This palazzino on the corner between Saint Paul Street and Saint Christopher Street today houses the Notarial Archives, an important repository of historical documents ranging from the fifteenth century to the twentieth century.The architecture of the Palazzino suggests a date from the late seventeenth to the early eighteenth centuries. At the end of the eighteenth century, it belonged to the Bailiff Fra Giovanni Zarzana, a knight from the langue of Castile and Leon. Fra Giovanni Zarzana was the brother of the Grand Chancellor of the Order of St John, Fra Anacleto Zarzana, an office responsible for the keeping of the State’s archives. In a document dating to after the 1820s found at the Notarial Archives in Valletta, it is pointed out that the Bailiff Fra Giovanni Zarzana acquired this building from the Venerable Assembly of the Conventual Chaplains in about 1785. Its ownership belonged however to the Order itself and not to the Spanish family of Zarzana. Since 1789, these accounts list that the Zarzana owed to the Order’s treasury 10 tarì yearly probably as a kind of ‘fee’ for their use of the property. Denaro erroneously attributed the ownership of this property to Fra Anacleto Zarzana. The possession of this palazzino by the Spanish family of Zarzana is also known from the records of property assets of foreign families compiled by the French government. The accounts of the Common Treasury for the late eighteenth century listed this building under their other properties and noted that currently this building was held by the Zarzana family.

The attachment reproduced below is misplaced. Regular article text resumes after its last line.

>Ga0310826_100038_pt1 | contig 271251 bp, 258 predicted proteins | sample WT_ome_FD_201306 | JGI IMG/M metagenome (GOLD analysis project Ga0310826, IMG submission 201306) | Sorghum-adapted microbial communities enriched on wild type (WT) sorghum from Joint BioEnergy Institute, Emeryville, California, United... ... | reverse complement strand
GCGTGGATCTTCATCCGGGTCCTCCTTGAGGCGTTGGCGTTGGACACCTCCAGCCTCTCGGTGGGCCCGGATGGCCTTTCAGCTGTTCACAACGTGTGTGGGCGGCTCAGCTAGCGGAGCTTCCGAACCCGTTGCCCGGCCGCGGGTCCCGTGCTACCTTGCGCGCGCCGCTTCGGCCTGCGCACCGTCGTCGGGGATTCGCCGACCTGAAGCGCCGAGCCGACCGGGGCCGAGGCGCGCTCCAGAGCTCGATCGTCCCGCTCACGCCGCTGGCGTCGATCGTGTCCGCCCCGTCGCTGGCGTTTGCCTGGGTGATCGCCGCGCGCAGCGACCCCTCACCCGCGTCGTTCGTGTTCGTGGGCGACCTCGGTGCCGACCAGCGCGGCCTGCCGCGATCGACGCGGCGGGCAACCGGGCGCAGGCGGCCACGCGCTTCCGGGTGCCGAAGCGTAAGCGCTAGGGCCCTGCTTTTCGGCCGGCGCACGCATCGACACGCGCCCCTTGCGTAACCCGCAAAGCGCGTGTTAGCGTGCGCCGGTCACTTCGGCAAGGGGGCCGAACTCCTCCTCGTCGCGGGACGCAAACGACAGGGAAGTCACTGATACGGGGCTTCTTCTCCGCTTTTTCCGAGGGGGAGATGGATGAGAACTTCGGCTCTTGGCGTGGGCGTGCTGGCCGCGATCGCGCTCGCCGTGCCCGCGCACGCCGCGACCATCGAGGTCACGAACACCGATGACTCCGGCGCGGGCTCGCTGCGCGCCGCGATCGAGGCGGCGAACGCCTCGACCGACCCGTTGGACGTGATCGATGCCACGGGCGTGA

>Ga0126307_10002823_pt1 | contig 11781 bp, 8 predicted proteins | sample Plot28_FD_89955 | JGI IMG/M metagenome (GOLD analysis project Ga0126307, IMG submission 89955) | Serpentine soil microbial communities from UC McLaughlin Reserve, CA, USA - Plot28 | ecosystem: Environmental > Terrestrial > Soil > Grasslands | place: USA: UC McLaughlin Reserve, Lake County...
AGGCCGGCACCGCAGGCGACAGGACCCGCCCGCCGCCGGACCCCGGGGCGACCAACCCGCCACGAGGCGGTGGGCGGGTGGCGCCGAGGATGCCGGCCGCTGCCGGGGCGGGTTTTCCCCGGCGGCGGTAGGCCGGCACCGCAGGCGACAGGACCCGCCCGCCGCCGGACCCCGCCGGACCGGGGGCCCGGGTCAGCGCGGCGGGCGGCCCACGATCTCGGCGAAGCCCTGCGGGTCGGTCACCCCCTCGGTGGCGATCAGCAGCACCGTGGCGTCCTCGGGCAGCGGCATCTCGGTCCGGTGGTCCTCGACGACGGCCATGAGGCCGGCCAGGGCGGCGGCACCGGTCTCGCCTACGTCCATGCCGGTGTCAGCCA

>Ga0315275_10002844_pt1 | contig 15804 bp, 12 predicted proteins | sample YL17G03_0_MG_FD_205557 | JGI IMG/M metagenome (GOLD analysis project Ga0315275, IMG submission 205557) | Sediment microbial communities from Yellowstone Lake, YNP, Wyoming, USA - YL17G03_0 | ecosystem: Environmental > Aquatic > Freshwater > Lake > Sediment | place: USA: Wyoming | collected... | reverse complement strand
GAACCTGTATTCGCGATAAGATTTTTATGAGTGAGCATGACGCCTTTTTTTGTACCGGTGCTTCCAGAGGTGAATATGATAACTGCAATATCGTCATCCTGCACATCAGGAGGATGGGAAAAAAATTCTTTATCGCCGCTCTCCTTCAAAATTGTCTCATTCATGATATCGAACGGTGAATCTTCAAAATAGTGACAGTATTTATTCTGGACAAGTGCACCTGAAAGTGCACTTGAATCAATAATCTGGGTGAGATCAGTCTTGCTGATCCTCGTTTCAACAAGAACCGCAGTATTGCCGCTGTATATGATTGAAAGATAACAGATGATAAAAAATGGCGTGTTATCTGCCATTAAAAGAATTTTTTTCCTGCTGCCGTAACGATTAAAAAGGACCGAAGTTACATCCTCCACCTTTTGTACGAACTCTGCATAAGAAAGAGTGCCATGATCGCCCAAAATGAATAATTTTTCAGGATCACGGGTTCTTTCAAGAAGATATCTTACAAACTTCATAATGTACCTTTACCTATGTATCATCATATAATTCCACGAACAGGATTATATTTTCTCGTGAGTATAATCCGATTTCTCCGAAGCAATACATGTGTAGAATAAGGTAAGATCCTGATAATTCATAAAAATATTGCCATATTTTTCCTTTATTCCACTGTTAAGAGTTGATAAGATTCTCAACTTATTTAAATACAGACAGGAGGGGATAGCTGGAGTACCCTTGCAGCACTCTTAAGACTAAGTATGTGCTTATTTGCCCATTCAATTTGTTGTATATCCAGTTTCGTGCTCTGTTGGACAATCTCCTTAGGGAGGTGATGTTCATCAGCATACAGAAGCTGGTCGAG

Several structural changes occurred in this building since its foundation in the late 16th century similar to other occasions of repeated reconstructions occurring in Valletta since at least the second half of the 17th century (Spiteri 2018, 83-107). These changes included: This building eventually comprised a number of separate properties – Nos. 21-26, 215, 216 – which are the result of segmentation of the edifice into separate spaces at different points in time. To this very day, this building includes five floor levels that include extensive underground spaces and mezzanines built throughout different phases.Level 2The adaptation of larger edifices into separate and confined properties continued into the British period as a standard practice in the case of holdings pertaining to the government (Spiteri 2019, 37-48). By the second half of the 19th century, it is recorded to have comprised three houses and four shops (botteghe). The Signori England, Naudi and Parnis are registered to have lived within these houses. It seems that the same persons also held the shops at ground level of this building. Of interest would be to know the occupations of England, Naudi and Parnis, especially if they were linked to the carpentry workshops that occupied St Christopher Street as colourfully painted in a 19th century lithograph attributed to Charles Frederich von Brocktorff.Prior 1861, the Zarzana palazzino was segregated into three separate properties (Based on a plan dated 1861 from the Office of the Chief Draughtsman, Project House Floriana, Pullicino 32). The first was a main house comprising the palazzino’s courtyard area at ground level, few rooms at mezzanine level including a closed timber balcony and the entire floor across the piano nobile with its large closed timber balcony at the building’s corner. The other two properties located at mezzanine level had closed timber balconies and their own direct access from the street. Their ground and cellar levels were often used for services, such as the kitchen at the basement level of mezzanine No. 21 which still has its own stone ovens (focolari) and cleaning basins (madia). Changes on the façade were created by the insertion of these new mezzanines. The 18th century style of the door to mezzanine No. 21 reflects other contemporary buildings as seen in the cabrei of the Order’s foundations, such as those of the Manoel Foundation (Spiteri 2019, 92). The door and stairs of the second mezzanine No. 26 occupied the space of a previous bottega resulting in a disruption of the façade’s original symmetrical composition characterized by four bottega doors. The architecture framing this mezzanine door is similar to that of the older botteghe found on the main façade of this palazzino rather than to that of the other mezzanine door (No. 21). It is clear that this mezzanine door was fitted in a later phase, as evidenced by the blocked parts of the older arched bottega-like opening to create a rectangular opening similar to door No. 21.Additionally, other alterations to this palazzino happened in the early twentieth century as recorded in other drawings (Office of the Chief Draughtsman, Project House Floriana, Roll 1F). It was altered to fit a number of different tenements, which as a result affected the palazzino’s older fabric as recorded in 20th century plans. These works included the building of another receded floor onto the piano nobile and the insertion of sanitary facilities bridging over the courtyard’s open space. Such structural changes were possibly linked to the use of the palazzino as a school during the Second World War.After the war, the spaces that once served to accommodate differently owned spaces were interlinked to serve the Notarial Archives. The stairs of the mezzanines are disused and most of the botteghe serve as storage for the numerous notarial deeds. Both street doors of the two mezzanines and those of the botteghe are today reminiscent of a dynamic past. Their spaces, historically inhabited by residents of different social status, witnessed the practice of specialized trades of which the still extant Darmanin gilder shop is a reminiscent example.